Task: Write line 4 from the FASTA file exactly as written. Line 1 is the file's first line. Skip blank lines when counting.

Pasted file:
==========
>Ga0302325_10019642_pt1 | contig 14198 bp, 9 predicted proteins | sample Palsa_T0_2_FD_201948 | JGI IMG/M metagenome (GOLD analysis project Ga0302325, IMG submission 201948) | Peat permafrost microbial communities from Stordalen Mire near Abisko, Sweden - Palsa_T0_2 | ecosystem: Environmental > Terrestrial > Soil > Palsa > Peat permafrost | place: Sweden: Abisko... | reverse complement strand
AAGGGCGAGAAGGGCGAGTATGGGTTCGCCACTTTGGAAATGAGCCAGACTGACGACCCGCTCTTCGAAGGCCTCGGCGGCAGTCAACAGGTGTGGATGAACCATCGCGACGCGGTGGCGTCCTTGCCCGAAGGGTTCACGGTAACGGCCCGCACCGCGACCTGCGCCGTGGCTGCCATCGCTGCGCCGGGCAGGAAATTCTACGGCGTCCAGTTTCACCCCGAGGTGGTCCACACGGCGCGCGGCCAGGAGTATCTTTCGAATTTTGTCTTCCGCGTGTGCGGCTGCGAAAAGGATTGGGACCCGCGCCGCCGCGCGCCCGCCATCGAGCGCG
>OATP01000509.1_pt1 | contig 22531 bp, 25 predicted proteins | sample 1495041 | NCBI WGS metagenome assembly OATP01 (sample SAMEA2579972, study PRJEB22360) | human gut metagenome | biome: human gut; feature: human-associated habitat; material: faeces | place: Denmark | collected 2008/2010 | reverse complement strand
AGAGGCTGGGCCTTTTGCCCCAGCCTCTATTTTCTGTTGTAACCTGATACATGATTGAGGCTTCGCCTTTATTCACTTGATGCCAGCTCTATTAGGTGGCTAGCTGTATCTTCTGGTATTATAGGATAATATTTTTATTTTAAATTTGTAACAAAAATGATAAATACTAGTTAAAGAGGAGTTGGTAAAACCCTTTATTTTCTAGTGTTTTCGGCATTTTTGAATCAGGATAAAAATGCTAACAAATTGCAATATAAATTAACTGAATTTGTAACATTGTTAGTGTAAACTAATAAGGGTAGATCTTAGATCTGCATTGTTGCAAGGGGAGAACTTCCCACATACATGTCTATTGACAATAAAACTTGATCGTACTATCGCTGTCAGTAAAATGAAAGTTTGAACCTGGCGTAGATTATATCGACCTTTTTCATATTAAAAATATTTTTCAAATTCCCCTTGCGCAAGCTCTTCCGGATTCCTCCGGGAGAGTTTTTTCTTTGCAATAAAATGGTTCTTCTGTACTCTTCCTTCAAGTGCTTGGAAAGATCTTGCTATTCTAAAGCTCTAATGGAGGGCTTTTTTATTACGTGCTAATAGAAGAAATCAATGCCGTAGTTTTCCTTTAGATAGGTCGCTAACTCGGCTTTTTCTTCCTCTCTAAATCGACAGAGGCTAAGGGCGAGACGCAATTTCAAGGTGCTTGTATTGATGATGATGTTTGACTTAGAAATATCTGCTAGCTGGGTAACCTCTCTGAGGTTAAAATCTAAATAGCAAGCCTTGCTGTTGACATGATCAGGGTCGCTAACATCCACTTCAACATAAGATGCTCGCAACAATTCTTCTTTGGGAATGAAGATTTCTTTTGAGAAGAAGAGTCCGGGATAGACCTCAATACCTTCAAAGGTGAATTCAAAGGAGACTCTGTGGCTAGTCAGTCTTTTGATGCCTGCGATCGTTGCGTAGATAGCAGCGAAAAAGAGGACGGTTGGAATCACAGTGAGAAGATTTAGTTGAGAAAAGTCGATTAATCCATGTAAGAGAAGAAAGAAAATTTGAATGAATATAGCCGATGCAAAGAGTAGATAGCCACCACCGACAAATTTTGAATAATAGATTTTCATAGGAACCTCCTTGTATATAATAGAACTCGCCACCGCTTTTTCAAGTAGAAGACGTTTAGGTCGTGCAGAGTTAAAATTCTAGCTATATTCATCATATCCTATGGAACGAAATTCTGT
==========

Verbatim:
AGAGGCTGGGCCTTTTGCCCCAGCCTCTATTTTCTGTTGTAACCTGATACATGATTGAGGCTTCGCCTTTATTCACTTGATGCCAGCTCTATTAGGTGGCTAGCTGTATCTTCTGGTATTATAGGATAATATTTTTATTTTAAATTTGTAACAAAAATGATAAATACTAGTTAAAGAGGAGTTGGTAAAACCCTTTATTTTCTAGTGTTTTCGGCATTTTTGAATCAGGATAAAAATGCTAACAAATTGCAATATAAATTAACTGAATTTGTAACATTGTTAGTGTAAACTAATAAGGGTAGATCTTAGATCTGCATTGTTGCAAGGGGAGAACTTCCCACATACATGTCTATTGACAATAAAACTTGATCGTACTATCGCTGTCAGTAAAATGAAAGTTTGAACCTGGCGTAGATTATATCGACCTTTTTCATATTAAAAATATTTTTCAAATTCCCCTTGCGCAAGCTCTTCCGGATTCCTCCGGGAGAGTTTTTTCTTTGCAATAAAATGGTTCTTCTGTACTCTTCCTTCAAGTGCTTGGAAAGATCTTGCTATTCTAAAGCTCTAATGGAGGGCTTTTTTATTACGTGCTAATAGAAGAAATCAATGCCGTAGTTTTCCTTTAGATAGGTCGCTAACTCGGCTTTTTCTTCCTCTCTAAATCGACAGAGGCTAAGGGCGAGACGCAATTTCAAGGTGCTTGTATTGATGATGATGTTTGACTTAGAAATATCTGCTAGCTGGGTAACCTCTCTGAGGTTAAAATCTAAATAGCAAGCCTTGCTGTTGACATGATCAGGGTCGCTAACATCCACTTCAACATAAGATGCTCGCAACAATTCTTCTTTGGGAATGAAGATTTCTTTTGAGAAGAAGAGTCCGGGATAGACCTCAATACCTTCAAAGGTGAATTCAAAGGAGACTCTGTGGCTAGTCAGTCTTTTGATGCCTGCGATCGTTGCGTAGATAGCAGCGAAAAAGAGGACGGTTGGAATCACAGTGAGAAGATTTAGTTGAGAAAAGTCGATTAATCCATGTAAGAGAAGAAAGAAAATTTGAATGAATATAGCCGATGCAAAGAGTAGATAGCCACCACCGACAAATTTTGAATAATAGATTTTCATAGGAACCTCCTTGTATATAATAGAACTCGCCACCGCTTTTTCAAGTAGAAGACGTTTAGGTCGTGCAGAGTTAAAATTCTAGCTATATTCATCATATCCTATGGAACGAAATTCTGT